A drone management software firm that began at the Lundquist College of Business is seeing skyrocketing success. Known as Skyward, the Portland-based company—which was founded by a small group of students, staff, two pilots, and a UO professor—was acquired in February 2017 by Verizon for an undisclosed amount.
Outside of Verizon, Skyward is also working with NASA and the world’s three largest drone manufacturers.
It all started in 2012 with Jonathan Evans, a former Blackhawk pilot, being inspired by the potential of drone technology. He was serving as a medevac pilot for Life Flight Network in Eugene when he connected with fellow MBA student Eric Ringer, MBA ’14, at the University of Oregon Lundquist College of Business.
Evans saw the need for a system to manage low airspace to avoid drone collisions and keep the people below safe.
Evans and Ringer joined forces for Skyward after the students took Stephen McKeon’s core finance course.
McKeon, researcher and computer scientist Dana Maher ’12, and pilot Jake Weber, joined Evans and Ringer to form Skyward.
Investors saw the value Skyward represented and from 2014 to 2016 contributed a total of $8.15 million to the venture, according to Crunchbase, a business data analysis platform.
Evans currently serves as co-president, Ringer as product director, and Maher as platform architect. Matt Fanelli, JD/MBA ’14, one of Evans’ and Ringer’s MBA classmates, serves as channel program manager and in-house counsel.
Other Ducks at Skyward include Rebecca Wilson, senior content strategist; Neil Calvert, junior QA engineer; and Alyce Bofferding, customer success specialist.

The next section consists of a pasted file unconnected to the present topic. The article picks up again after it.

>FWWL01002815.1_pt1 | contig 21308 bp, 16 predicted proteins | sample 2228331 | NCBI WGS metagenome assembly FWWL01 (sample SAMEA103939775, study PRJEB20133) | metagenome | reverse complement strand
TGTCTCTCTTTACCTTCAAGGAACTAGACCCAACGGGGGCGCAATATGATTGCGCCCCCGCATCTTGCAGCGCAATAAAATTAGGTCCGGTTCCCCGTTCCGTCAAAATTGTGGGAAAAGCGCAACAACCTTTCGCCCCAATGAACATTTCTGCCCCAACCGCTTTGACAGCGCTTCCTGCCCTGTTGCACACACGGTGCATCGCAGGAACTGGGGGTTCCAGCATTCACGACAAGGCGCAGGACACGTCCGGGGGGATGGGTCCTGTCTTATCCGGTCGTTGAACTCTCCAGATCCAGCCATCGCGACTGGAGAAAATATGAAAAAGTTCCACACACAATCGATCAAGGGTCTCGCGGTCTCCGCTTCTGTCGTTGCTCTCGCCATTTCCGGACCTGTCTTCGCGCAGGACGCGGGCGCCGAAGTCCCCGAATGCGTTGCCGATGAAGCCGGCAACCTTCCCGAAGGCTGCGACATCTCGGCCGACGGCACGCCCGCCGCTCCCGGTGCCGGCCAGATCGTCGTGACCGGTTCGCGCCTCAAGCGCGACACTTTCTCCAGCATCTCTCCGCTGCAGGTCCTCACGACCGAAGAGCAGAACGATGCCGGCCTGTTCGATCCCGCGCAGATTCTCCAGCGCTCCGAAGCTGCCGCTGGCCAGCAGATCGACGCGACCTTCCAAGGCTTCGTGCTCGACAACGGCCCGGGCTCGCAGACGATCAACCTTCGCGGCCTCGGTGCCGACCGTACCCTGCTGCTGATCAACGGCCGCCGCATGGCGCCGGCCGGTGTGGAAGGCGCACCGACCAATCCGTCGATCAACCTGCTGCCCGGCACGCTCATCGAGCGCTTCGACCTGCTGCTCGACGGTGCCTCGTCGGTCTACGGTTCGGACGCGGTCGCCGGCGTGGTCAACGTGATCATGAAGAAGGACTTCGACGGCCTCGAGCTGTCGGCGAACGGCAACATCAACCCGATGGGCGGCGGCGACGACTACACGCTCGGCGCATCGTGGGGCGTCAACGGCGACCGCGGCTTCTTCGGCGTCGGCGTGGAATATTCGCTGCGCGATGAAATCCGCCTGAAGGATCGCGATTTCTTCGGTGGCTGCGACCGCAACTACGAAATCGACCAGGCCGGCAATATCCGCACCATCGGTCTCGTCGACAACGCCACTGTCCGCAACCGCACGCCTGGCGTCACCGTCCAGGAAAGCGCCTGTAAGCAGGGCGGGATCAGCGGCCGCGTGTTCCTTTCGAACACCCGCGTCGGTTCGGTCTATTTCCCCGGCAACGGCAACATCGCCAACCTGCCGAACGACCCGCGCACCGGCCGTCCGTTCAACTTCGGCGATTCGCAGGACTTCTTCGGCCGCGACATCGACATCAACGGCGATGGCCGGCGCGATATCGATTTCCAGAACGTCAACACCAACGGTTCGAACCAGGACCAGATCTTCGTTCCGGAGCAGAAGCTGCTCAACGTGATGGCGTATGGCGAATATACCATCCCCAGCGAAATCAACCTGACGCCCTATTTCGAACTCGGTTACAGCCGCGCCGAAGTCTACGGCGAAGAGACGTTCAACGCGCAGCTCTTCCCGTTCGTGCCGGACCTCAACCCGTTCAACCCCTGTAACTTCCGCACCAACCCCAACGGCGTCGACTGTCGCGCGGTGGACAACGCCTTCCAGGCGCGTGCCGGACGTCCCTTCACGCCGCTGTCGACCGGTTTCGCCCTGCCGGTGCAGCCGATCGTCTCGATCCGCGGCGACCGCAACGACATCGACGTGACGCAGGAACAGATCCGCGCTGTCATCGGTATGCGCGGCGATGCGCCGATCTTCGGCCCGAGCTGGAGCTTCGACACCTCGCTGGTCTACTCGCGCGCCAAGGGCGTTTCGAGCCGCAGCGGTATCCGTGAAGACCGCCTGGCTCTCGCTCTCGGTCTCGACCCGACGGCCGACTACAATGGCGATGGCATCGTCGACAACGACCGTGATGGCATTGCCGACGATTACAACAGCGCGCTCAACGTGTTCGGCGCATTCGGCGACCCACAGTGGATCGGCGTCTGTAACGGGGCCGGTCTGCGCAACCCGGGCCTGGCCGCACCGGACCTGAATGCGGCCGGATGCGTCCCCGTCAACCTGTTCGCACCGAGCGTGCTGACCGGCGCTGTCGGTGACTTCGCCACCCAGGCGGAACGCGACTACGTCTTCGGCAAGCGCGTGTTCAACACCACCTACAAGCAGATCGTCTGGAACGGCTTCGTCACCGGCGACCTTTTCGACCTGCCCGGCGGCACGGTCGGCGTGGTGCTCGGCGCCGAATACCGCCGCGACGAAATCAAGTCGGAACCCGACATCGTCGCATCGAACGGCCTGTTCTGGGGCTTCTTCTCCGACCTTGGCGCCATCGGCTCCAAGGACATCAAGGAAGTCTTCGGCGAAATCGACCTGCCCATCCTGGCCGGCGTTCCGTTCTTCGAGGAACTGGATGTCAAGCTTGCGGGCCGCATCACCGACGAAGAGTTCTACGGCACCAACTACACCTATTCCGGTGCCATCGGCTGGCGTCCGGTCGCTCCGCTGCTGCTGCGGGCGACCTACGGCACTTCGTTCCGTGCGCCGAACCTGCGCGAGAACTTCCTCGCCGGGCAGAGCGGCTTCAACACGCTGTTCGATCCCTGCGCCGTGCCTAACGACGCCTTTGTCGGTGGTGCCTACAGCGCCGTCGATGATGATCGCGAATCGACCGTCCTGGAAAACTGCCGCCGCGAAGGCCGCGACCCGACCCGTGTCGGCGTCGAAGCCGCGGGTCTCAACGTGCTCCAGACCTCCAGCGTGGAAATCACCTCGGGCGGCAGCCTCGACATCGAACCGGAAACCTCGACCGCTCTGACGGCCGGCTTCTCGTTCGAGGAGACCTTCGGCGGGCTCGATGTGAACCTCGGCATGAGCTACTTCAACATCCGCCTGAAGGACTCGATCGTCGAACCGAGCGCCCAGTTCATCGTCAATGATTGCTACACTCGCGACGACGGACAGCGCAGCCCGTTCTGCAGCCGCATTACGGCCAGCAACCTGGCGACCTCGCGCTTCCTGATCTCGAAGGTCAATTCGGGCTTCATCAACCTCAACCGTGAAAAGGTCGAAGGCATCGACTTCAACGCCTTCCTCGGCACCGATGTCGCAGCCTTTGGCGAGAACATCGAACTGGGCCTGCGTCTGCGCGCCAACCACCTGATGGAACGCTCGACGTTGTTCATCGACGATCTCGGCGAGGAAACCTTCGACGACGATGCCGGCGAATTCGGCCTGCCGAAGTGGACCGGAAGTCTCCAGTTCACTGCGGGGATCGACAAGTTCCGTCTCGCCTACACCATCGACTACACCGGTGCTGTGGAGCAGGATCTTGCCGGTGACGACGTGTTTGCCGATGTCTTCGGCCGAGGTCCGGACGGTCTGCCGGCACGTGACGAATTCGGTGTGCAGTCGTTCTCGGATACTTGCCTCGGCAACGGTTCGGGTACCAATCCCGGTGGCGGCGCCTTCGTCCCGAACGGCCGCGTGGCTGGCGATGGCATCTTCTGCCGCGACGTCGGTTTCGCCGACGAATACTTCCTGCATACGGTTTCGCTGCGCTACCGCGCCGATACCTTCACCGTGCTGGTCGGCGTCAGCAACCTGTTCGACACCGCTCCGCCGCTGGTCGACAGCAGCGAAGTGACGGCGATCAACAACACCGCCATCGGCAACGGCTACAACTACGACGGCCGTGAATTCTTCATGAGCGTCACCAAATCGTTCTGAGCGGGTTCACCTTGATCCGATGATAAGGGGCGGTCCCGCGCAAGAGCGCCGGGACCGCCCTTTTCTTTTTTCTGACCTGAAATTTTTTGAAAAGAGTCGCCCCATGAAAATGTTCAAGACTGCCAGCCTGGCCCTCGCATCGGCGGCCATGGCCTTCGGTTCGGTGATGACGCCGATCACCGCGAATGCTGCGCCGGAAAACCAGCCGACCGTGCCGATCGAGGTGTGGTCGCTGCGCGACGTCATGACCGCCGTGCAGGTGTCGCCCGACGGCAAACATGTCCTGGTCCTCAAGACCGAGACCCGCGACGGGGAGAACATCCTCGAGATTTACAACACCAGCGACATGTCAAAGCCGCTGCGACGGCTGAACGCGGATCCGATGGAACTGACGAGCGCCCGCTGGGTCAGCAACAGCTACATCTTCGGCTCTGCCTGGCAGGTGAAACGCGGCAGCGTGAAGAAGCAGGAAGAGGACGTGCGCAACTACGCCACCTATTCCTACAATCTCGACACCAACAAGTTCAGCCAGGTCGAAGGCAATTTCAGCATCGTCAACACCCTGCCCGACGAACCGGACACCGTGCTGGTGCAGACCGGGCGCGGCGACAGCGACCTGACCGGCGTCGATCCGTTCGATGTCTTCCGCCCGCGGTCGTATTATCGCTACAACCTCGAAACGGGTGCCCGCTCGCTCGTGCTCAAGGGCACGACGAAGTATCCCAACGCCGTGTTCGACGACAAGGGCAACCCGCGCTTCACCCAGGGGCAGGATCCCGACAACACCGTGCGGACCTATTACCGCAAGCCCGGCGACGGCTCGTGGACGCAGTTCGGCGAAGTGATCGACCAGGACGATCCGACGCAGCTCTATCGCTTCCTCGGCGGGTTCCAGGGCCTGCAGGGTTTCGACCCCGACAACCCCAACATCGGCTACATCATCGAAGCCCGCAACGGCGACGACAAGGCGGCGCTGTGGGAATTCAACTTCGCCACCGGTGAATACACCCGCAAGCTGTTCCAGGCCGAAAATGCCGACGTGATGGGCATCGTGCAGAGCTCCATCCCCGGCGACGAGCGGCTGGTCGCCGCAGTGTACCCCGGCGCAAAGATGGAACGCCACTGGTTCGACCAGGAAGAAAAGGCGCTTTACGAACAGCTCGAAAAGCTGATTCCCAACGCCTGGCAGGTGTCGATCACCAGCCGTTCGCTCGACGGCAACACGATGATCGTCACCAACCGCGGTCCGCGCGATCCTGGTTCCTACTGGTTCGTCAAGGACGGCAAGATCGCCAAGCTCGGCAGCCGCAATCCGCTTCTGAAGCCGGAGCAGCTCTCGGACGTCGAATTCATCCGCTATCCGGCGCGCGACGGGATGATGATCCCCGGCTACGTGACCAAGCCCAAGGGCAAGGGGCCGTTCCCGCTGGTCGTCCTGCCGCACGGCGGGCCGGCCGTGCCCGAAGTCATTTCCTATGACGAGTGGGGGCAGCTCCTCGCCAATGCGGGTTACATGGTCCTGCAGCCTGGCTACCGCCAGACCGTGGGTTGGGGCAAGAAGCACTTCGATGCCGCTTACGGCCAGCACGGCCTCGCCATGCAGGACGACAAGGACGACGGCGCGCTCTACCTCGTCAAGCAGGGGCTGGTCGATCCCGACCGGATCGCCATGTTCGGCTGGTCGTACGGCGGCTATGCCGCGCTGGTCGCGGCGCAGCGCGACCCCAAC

Evans sees the acquisition by Verizon as an opportunity to responsibly scale.
“Drones are becoming an essential tool for improving business processes at large companies, but scalability has been a challenge,” he said.
He added that Skyward’s drone operations management platform on Verizon's network allows organizations to efficiently and safely scale drones across multiple divisions and hundreds of use cases.
Mike Lanman, senior vice president of enterprise products and internet of things at Verizon, described the acquisition of Skyward as a natural progression for the telecom, leveraging its network, scale, fleet management, device management, data analytics, and security enablement capabilities.
These days professor McKeon says he is not heavily involved with the company other than being their “biggest cheerleader.” He believes Skyward has nowhere to go but up.
“With Verizon’s resources and Skyward’s position as a thought leader in aerial robotics, they have the opportunity to change the course of history,” he said. “If they continue to execute, Skyward could become one of the most important start-ups ever to be born at UO.”